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Delays tainting justice system

Fed up of delays in hearing their cases, inmates at the Golden Grove Prison last Monday resorted to the one of the few means they have to make the authorities listen to them.


About 130 prisoners embarked on a week-long hunger strike in protest against what they said were “severe delays” in the judicial system. Relatives of the incarcerated men said that some of the inmates have been waiting between nine and 11 years for a trial.

This is an old and ongoing problem in Trinidad and Tobago’s court system, and it effectively denies justice to the prisoners since it is justice delayed. In some cases, inmates have spent more time in the Remand Yard than they would have if they had already been tried, found guilty, and given the maximum sentence. That is the absurdity and unfairness created by this untoward red tape.

Moreover, such delays have pernicious effects on the principle of justice itself. In some situations, an individual, even if not guilty of an offence — for example, possession of marijuana — would be well advised to plead guilty and serve a six-month sentence, rather than fight his case while waiting even longer imprisoned in Remand. This also means that the justice system automatically discriminates against the poor who cannot afford bail and who must, in effect, serve time while awaiting trial. The assumption of innocence before guilt is proven, a fundamental principle in all civilised legal systems, is thus mere wind in this nation’s courts.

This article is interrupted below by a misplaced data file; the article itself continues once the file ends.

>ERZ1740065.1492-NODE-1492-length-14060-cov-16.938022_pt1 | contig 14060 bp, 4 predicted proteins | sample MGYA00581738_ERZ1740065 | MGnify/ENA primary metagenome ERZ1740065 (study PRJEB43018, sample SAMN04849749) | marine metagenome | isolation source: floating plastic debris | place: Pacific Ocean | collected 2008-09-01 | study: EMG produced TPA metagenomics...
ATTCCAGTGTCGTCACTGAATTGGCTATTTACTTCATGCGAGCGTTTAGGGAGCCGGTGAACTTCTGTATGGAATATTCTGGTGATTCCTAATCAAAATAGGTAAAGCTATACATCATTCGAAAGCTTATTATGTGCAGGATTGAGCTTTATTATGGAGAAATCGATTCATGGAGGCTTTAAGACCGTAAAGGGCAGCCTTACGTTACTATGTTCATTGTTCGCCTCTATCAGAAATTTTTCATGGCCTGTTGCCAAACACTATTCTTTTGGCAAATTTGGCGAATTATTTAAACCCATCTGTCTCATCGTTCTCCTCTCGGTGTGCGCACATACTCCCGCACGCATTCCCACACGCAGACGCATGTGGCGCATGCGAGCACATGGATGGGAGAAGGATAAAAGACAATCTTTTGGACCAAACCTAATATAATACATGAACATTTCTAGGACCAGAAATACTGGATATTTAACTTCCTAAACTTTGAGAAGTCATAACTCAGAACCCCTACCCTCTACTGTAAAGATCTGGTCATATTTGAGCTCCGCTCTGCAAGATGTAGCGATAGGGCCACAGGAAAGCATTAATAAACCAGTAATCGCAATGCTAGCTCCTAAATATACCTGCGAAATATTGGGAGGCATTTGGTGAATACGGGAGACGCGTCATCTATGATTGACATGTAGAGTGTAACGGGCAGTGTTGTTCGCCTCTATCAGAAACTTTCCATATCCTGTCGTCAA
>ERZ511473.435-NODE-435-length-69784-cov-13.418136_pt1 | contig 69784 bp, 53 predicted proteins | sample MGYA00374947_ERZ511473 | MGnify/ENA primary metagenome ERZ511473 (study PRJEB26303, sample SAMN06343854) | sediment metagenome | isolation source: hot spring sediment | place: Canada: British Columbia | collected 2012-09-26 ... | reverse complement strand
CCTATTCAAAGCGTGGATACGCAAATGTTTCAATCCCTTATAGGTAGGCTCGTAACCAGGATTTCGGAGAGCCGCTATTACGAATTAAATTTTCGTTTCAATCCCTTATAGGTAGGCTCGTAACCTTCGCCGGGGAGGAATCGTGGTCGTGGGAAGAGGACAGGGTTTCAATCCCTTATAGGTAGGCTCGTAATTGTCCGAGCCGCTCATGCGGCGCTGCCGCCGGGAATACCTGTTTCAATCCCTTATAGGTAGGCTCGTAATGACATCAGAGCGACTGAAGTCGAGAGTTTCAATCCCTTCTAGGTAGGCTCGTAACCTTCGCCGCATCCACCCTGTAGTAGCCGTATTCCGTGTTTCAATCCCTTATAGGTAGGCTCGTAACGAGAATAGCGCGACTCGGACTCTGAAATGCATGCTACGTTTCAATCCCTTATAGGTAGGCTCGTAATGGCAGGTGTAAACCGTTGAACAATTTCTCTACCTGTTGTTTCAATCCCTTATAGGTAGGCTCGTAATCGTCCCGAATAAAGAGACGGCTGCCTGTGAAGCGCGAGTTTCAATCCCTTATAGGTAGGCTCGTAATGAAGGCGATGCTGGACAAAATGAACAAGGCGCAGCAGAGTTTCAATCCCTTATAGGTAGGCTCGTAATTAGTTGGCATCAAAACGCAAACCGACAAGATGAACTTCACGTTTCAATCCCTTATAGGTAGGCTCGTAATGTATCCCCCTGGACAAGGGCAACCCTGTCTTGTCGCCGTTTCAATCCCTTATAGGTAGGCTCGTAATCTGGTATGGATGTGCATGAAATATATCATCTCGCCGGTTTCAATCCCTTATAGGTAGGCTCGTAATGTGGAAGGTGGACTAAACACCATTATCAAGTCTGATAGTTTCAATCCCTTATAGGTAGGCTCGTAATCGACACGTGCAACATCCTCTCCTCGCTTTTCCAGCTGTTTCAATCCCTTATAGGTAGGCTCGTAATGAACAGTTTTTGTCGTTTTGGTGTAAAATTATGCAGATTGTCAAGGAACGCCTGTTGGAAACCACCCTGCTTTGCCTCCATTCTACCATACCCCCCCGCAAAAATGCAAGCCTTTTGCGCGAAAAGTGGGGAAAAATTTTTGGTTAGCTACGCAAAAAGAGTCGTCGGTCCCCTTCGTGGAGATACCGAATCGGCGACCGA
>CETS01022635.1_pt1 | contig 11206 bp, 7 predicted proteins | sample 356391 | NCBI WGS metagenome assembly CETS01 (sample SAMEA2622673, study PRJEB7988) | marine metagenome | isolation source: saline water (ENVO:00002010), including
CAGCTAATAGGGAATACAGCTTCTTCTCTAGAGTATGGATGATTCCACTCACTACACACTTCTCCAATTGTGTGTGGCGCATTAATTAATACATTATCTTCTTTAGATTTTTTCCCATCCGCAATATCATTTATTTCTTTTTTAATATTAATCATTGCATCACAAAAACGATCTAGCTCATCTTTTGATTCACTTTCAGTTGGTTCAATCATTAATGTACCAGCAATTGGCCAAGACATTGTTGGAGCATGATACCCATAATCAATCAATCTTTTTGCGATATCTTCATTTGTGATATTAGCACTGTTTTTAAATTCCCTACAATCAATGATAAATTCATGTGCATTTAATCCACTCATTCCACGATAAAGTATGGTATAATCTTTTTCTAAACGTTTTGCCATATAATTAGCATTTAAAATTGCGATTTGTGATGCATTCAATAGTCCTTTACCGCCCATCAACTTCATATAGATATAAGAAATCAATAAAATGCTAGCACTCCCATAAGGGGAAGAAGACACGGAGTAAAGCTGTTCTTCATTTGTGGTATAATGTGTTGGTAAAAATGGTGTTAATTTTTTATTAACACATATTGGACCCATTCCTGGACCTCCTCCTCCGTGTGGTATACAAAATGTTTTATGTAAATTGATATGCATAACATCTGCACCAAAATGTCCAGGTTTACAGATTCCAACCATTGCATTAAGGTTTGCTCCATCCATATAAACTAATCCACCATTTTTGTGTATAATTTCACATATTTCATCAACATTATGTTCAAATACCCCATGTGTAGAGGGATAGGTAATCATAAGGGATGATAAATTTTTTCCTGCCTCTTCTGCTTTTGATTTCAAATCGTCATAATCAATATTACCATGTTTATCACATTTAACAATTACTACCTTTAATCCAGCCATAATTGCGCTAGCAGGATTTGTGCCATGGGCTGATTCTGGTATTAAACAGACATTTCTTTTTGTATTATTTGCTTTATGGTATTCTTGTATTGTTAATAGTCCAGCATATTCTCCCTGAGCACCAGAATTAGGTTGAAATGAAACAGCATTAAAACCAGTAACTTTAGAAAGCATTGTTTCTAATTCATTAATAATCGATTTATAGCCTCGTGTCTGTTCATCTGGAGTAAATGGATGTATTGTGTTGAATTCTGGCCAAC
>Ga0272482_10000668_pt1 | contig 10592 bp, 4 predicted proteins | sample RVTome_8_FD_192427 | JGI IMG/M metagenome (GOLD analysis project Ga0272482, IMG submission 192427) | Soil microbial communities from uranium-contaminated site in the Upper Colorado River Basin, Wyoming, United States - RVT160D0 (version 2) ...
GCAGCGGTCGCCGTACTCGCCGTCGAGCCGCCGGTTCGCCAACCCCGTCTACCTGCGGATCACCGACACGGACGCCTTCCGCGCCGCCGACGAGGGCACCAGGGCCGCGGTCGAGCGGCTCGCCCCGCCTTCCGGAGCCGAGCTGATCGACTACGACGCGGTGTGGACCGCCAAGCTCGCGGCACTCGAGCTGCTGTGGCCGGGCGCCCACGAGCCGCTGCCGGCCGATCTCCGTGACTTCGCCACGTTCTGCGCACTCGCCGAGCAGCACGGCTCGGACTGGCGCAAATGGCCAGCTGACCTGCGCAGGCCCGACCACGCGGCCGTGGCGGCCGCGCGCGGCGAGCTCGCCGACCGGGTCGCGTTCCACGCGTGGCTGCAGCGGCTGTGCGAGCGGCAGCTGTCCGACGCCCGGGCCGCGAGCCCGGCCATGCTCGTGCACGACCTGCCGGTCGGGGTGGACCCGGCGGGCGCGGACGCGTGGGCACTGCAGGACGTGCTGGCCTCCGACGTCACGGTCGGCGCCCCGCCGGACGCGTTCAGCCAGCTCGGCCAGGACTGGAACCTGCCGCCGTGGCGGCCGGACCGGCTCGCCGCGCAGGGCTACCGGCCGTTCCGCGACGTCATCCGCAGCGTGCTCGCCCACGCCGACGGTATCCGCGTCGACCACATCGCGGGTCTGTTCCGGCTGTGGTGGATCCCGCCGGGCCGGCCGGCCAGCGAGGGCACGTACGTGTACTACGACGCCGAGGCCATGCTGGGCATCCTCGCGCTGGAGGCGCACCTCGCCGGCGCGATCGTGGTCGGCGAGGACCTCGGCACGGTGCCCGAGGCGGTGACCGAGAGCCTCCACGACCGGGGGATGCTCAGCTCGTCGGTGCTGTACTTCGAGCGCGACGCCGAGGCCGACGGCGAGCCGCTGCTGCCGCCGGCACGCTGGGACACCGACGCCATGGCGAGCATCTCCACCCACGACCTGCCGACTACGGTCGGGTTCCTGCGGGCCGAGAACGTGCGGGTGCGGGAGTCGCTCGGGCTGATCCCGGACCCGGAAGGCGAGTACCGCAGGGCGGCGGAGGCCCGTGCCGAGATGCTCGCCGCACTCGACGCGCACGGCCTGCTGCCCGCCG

What exacerbates the issue is that the problem is far from insurmountable. The length of time it takes for cases to come to trial is caused by bureaucratic bottlenecks, and this could be solved through better bureaucracy. Very simply, what is required are more courts, better management systems, more staff, and better training. The details on how to achieve this are contained in reports going back more than 20 years. While some limited improvements have occurred within the prisons, the issue of delays is due almost entirely to inefficiencies within the court system.

Time and time again, these delays have been cited as an underlying cause of the uncontrolled crime rate in T&T. If inmates are being denied their day in court, it is also the case that criminals who can afford bail have been free to commit other crimes, confident that it will take years before they might be found guilty and imprisoned.

Crime can only be contained when fought on all fronts. Early detection and speedy trials are key, but so too is the more nebulous issue of perception of the justice system. Delay fosters an image of judicial unfairness and inefficiency and that, in turn, helps foster criminality.
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